> speed limits, but almost everyone I know, including myself,
> routinely breaks these laws. From time to time the highway patrol
> concentrates on catching speeders, but the problem doesn't get any
> better, and the taxpayer isn't willing to fund a partolman
> stationed at every exit on the interstates. Yet the consequences
> of speeding are well-known to be dire.
> I think no law can be enforced in a democracy without the
> cooperation of those who are being regulated, Kearney would say
> that doesn't mean, however, that the law is bad, or should be
> ignored, and he is right. A huge segment of our population is not
> cooperating with the immigration laws, for whatever reasons. But
> if we focus on solving the problem of illegal border crossings, it
> seems to me that hiring thousands more immigration police, or
> building a Great Wall of the United States, or stringing mile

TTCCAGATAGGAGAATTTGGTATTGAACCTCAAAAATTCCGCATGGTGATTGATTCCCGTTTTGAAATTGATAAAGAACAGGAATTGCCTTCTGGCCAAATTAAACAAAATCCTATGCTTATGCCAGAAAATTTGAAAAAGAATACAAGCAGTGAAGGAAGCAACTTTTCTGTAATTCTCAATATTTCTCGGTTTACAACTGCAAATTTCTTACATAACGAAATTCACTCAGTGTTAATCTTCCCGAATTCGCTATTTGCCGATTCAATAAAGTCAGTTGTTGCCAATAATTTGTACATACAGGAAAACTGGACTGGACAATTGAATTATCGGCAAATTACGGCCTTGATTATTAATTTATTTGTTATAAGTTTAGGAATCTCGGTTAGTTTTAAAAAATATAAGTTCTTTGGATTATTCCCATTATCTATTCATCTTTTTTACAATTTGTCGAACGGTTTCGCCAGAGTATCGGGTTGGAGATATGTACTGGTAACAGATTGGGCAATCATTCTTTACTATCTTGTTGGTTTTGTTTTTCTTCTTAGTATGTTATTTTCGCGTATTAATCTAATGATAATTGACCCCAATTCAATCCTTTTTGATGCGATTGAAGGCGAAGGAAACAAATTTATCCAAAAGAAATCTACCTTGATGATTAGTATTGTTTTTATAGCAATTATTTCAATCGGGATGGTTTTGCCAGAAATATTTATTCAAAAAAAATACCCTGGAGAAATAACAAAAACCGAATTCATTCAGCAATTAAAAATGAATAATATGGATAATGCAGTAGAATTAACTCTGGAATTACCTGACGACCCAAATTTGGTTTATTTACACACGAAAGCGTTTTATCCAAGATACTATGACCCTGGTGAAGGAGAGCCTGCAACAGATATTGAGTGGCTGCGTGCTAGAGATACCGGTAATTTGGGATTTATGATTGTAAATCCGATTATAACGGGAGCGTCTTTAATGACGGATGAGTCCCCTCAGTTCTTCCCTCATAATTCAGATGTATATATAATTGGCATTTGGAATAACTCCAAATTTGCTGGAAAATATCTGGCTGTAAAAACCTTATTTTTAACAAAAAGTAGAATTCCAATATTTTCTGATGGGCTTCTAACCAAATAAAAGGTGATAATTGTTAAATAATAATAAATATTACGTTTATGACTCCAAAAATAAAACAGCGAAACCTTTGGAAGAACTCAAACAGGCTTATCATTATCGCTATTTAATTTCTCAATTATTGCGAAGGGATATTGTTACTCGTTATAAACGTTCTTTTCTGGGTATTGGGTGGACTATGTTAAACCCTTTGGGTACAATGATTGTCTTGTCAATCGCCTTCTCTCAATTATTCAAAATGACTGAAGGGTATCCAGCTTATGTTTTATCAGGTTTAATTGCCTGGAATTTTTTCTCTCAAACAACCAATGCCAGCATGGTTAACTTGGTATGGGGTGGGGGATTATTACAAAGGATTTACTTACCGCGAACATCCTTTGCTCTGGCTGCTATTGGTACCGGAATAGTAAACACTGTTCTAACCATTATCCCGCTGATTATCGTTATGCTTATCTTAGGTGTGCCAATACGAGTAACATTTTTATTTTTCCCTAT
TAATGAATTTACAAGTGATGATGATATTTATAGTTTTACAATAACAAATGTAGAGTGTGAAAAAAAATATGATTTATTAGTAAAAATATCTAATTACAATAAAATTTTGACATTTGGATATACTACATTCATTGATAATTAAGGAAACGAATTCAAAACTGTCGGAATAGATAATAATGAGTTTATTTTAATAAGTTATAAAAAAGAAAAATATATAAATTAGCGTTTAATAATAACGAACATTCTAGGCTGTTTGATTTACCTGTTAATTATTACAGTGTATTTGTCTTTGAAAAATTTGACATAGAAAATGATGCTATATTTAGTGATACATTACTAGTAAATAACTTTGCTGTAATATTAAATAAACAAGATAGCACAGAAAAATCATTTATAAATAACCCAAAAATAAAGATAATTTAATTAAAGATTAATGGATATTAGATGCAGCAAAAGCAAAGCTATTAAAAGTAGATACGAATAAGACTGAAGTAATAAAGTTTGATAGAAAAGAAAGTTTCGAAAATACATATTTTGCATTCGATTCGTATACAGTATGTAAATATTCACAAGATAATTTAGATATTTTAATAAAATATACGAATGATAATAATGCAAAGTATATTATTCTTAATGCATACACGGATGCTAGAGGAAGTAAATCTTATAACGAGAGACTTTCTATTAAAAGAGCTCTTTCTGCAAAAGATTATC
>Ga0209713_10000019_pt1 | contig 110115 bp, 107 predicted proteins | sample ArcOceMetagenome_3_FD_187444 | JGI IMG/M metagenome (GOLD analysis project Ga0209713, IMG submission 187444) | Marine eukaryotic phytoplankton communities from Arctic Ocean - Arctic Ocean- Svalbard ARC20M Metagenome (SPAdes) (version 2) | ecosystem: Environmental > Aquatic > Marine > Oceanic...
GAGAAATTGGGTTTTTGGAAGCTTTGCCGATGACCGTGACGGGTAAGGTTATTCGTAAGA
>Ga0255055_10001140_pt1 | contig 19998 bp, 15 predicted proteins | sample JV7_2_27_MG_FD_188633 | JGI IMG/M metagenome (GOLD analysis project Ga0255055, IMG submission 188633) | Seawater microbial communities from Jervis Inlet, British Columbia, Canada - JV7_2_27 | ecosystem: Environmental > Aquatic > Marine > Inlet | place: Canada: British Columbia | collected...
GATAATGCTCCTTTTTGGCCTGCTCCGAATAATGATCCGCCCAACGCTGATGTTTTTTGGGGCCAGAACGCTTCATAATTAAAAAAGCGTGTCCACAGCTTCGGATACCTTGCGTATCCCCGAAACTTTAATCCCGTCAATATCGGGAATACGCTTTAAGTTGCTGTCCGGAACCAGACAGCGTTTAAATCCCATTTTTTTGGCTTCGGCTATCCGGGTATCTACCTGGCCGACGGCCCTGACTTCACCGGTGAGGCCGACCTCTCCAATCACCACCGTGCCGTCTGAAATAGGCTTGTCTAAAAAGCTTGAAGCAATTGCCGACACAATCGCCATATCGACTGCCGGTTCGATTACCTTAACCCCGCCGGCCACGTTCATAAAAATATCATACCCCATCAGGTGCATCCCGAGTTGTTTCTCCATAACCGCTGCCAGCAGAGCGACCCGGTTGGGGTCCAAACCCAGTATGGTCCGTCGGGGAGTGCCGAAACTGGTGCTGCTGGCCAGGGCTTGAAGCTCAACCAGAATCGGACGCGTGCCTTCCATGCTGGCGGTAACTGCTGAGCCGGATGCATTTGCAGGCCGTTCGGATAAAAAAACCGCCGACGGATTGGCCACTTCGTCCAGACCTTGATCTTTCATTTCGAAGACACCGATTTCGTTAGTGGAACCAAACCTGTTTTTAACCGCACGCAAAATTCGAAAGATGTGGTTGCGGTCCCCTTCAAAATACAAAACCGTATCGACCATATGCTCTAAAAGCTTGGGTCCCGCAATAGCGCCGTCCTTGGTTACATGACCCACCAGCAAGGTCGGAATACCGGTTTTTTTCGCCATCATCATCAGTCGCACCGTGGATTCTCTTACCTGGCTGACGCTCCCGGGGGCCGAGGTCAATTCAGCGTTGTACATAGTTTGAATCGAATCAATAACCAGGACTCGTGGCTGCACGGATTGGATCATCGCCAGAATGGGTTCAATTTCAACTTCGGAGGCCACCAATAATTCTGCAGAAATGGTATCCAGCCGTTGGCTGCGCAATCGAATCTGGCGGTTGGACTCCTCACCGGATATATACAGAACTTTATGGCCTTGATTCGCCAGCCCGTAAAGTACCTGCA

> after mile of electrified fencing can't be the answer. How can we
> possibly "secure" all those miles and miles and miles? Illegal
> immigrants have already demonstrated they will do whatever it
> takes, risking life and limb, to get into the US. Such measures
> might cut down on the problem, but I doubt anyone can reliably
> predict whether the results would be worth the effort. I daresay
> if they can't get across over land they will build a raft, as has
> been done, and sail for the nearest coastline.
> Does anybody have any other ideas? Someone suggested just make it
> easier and cheaper to come in legally. What would be the problem
> with that?
> Deborah W. Yoho
> director, Turning Pages
> (formerly the Greater Columbia Literacy Council)
> a community service of Volunteers of America Carolinas
> PO Box 1447 Columbia, SC 29202
> yohogclc at earthlink.net
> AAACE-NLA mailing list: AAACE-NLA at lists.literacytent.org
> LiteracyTent: web hosting, news, community and goodies for literacy
DJRosen at theworld.com